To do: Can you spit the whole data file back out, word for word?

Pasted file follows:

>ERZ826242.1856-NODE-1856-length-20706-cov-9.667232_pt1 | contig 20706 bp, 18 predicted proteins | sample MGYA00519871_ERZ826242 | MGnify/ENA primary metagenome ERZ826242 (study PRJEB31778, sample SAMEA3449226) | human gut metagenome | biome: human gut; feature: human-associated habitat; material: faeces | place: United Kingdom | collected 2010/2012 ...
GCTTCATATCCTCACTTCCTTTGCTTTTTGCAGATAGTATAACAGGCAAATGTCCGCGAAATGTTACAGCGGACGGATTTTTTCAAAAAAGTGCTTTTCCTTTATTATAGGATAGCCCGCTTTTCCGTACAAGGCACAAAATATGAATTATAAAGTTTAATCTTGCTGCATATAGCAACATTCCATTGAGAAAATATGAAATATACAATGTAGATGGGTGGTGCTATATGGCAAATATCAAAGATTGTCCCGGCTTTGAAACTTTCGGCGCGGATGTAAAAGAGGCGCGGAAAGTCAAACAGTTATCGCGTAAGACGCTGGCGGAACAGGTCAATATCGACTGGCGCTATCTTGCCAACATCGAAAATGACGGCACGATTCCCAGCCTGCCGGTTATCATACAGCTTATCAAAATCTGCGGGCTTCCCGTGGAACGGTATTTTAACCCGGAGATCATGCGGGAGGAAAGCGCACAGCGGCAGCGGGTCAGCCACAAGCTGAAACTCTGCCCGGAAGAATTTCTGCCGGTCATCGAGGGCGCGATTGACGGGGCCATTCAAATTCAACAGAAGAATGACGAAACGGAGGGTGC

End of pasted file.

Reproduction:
>ERZ826242.1856-NODE-1856-length-20706-cov-9.667232_pt1 | contig 20706 bp, 18 predicted proteins | sample MGYA00519871_ERZ826242 | MGnify/ENA primary metagenome ERZ826242 (study PRJEB31778, sample SAMEA3449226) | human gut metagenome | biome: human gut; feature: human-associated habitat; material: faeces | place: United Kingdom | collected 2010/2012 ...
GCTTCATATCCTCACTTCCTTTGCTTTTTGCAGATAGTATAACAGGCAAATGTCCGCGAAATGTTACAGCGGACGGATTTTTTCAAAAAAGTGCTTTTCCTTTATTATAGGATAGCCCGCTTTTCCGTACAAGGCACAAAATATGAATTATAAAGTTTAATCTTGCTGCATATAGCAACATTCCATTGAGAAAATATGAAATATACAATGTAGATGGGTGGTGCTATATGGCAAATATCAAAGATTGTCCCGGCTTTGAAACTTTCGGCGCGGATGTAAAAGAGGCGCGGAAAGTCAAACAGTTATCGCGTAAGACGCTGGCGGAACAGGTCAATATCGACTGGCGCTATCTTGCCAACATCGAAAATGACGGCACGATTCCCAGCCTGCCGGTTATCATACAGCTTATCAAAATCTGCGGGCTTCCCGTGGAACGGTATTTTAACCCGGAGATCATGCGGGAGGAAAGCGCACAGCGGCAGCGGGTCAGCCACAAGCTGAAACTCTGCCCGGAAGAATTTCTGCCGGTCATCGAGGGCGCGATTGACGGGGCCATTCAAATTCAACAGAAGAATGACGAAACGGAGGGTGC